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Utopia & Lost Futures: Symbiosis between Crops and Fungi

A glimpse into plant basic research and how it affects modern agriculture.

June 2022. Lecture notes from Barbara Brunschweiger


I do not want to bore you. I do not want to talk about why climate change is threatening food security and that research is now funded to improve crop stability and soil health. I want to talk about the fascination, the thrill to uncover tiny bits in the complexity of biological processes in the environment – tiny pieces, that plant scientists try to discover and understand. And with this understanding, maybe aid a shift in agriculture practices so that others can do the hard work and provide us with food.

The tree

Why is researching the fundamental interactions in an environment so difficult? Let’s take a tree. Let’s assume that it successfully germinated in the soil and got carried through tree “adolescence” into tree “adulthood”. It is a normal, healthy tree. Its growth and survival are dependent on abiotic factors like sun light, water, wind, and temperature – to just the right degree. It needs adequate soil composition and nutrient availability which are shaped by worms, bacteria, and fungi. Other biotic factors can threaten tree survival, like insect attacks and infection with pathogenic bacteria and viruses. All these factors do interact with each other, leading to synergetic or diminished effects, weaving an interplay network too complex to grasp – until now?

How do trees handle multiple stressors? Trees are adaptive, and not defenseless by themselves. They have an innate immune system and can change their physiology in response to dangers like water deficiency, light deprivation, and sunburns. Moreover, they do not face threats alone – they form symbiosis with other trees regardless of which species, and they employ more helpers. Like fungi. In the soil.


Let’s get some terminology done: Symbiosis. Symbiosis just means that two living things interact with each other. This can be either good or bad for the host (aka the plant). If it is a parasitic (bad) symbiosis, only the intruder benefits and the host suffers – like mistle toes growing in tree crowns, draining water and nutrients from the host tree. But often disregarded in science are supportive interactions, mutualistic symbiosis like plant-fungi mycorrhiza, which is beneficial for both parties.

So what is mycorrhiza? Mycorrhiza (myco = fungi, rhiza = root) is a general term for belowground symbiosis between plants and fungi. It manifests when mycelium, the delicate thread-like hyphae of fungi connects with the plant roots. If the mycelium only encloses the plant roots, it is called ectomycorrhiza - formed between 10% of all plant species, predominantly woody species like trees. In endomycorrhiza, the fungi hyphae penetrates the plant root cell. A particularly fascinating form of endomycorrhiza is called arbuscular mycorrhiza; a symbiosis which is formed by 80% of all land plants such as crops and legumes and which is fricking old - It has been established over 500 Mio years of coevolution. And we only obtained knowledge in 50 years of research [1].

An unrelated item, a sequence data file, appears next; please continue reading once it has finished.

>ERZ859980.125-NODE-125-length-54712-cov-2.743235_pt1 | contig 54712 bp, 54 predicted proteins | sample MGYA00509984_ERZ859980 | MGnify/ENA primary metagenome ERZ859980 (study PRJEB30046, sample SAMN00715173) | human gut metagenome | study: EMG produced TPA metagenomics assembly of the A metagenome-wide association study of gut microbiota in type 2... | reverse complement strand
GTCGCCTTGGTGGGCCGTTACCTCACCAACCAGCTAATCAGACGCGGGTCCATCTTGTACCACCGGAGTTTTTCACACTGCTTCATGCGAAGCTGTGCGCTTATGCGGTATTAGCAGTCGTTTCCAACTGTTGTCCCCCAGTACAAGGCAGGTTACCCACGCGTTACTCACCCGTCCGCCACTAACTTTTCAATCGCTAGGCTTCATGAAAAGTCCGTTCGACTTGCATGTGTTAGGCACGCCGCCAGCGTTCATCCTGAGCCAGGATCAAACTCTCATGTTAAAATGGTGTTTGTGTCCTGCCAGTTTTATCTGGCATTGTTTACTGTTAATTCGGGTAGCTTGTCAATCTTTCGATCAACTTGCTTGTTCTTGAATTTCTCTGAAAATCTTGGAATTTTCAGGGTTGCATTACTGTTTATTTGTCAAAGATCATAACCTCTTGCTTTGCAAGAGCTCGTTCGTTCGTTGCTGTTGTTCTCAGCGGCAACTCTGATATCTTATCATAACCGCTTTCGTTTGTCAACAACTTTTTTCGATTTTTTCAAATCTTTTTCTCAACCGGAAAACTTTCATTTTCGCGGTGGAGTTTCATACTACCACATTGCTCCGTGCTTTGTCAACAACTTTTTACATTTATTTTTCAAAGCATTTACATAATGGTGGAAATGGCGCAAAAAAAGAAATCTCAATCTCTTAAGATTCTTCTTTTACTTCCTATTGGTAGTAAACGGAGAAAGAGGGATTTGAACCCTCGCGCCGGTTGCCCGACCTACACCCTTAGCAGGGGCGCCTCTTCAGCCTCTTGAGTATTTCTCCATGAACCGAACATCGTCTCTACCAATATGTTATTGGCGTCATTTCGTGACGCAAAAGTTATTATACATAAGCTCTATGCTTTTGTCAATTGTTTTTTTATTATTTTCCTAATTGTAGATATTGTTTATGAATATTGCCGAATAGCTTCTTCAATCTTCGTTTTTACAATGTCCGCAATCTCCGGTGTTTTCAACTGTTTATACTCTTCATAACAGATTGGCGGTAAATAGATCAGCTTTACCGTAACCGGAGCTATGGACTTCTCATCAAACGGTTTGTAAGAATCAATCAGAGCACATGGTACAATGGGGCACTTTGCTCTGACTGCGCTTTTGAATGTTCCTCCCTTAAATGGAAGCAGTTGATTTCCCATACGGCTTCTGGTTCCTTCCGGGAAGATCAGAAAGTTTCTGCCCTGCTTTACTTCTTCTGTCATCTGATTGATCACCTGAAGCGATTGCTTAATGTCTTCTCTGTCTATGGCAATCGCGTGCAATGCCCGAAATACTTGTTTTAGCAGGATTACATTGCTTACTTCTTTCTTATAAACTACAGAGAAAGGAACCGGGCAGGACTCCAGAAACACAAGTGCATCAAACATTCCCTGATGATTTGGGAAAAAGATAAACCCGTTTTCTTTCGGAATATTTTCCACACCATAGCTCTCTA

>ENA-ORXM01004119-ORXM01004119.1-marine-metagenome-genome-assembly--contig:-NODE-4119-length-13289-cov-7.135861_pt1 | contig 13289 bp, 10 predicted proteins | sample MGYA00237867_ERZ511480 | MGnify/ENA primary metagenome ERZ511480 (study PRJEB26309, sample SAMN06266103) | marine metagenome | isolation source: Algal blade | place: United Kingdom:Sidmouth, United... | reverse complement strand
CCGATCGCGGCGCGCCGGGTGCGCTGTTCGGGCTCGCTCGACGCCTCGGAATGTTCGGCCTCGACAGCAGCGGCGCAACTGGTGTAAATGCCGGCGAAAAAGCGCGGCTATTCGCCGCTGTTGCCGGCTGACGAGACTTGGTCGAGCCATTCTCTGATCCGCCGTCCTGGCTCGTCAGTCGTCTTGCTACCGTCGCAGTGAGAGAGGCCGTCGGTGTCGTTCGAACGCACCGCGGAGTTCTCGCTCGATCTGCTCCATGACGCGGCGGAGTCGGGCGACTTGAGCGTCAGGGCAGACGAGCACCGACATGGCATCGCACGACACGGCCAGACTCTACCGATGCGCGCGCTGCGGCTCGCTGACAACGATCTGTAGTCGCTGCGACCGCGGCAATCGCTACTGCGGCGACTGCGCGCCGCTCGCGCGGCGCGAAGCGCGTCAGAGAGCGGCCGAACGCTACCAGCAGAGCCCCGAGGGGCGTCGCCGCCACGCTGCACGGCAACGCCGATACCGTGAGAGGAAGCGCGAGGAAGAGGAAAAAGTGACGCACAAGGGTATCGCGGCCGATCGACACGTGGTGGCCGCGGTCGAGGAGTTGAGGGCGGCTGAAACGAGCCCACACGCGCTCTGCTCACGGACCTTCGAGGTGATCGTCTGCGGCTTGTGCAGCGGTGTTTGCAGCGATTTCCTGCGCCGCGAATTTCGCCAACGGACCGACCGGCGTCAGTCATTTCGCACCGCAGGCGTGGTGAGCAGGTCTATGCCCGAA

But we do know stuff and already figured out quite a bit:

1. The HOW: How does this symbiosis manifests? [2]

In the soil, the plant elongates its roots in search for water and nutrients. But there is only so much ground it can cover, depths to reach and physiological modifications to make, considering the trade-off between cellular growth and resource availability. That’s when the plant calls for help. With plant hormones. These soluble molecules are released into the soil and trigger fungi spores, abundant in the near vicinity, to grow mycelium, scouting for the hormone source. Once reaching the plant root, physical contact triggers a cascade of molecular responses and cellular modifications in the plant root – all to ensure that the fungi hyphae can penetrate the sturdy root epidermis. Once breaching this barrier, the hyphae sprouts between cell layers until finding a suitable root cell to enter and form arbuscules. These tiny, tree-like looking fungi structures are the place where the magic happens – but WHAT? and WHY?

2. The WHAT and WHY[2]

It’s rather simple. The plant captures carbon from the atmosphere by photosynthesis and produces sugar with it. The fungi, capable to produce seemingly endless mycelium highways through the soil, reaches water and soluble nutrients like phosphorus and nitrogen easily, but requires energy. So they arrange a trade-off, where the arbuscules in the root cells are the interface, the table: here the fungi releases nutrients and water in exchange for soluble sugars. The available water and nutrients are needed by the plant for cellular growth. The cool thing is – that’s not the only benefit for the plant: the presence of mycorrhiza and trading molecules increases pathogen resistance to biotic factors like insects and bacteria. It increases tolerance to drought and high concentrations of salt that would otherwise drain water from the cells. For ectomycorrhiza of trees, there is even evidence that they use the fungi like phone wires to communicate with each other– the so-called WOOD WIDE WEB! [3]

Ambiguity in research

I do have a confession to make. I made it sound as if we researchers are know-it-alls and are sure about everything. Which we are not. Which we never truly are. On some occasions, we can say more confidently: that is probably how it works. We are fairly certain that the trade is beneficial for both fungi and plant. We know some (but probably not all) of the necessary molecules that are exchanged[2]: sugars like sucrose and nutrients like nitrogen and phosphorus. We also know some of the molecules needed for the attraction of mycelium to the plant root. Like the plant hormone strigolactone and the Myc factor as fungal response. But we certainly do not have an overview of the whole molecular cascade, which element affects which, triggering which event. Not even mentioning the influence of the environment growing stage and soil composition. We know what we can see (when grown under controlled conditions) – we know the beginning and the result and are just figuring out the path in between.

But that’s the beauty of science – there is always more to see and to discover in the complexity of things. And I am a great advocate to demystify science and to go against the common misconception that research results are final, indefinite, and undisputable. But let’s go back to agriculture and take it as an example of the influence of fundamental research.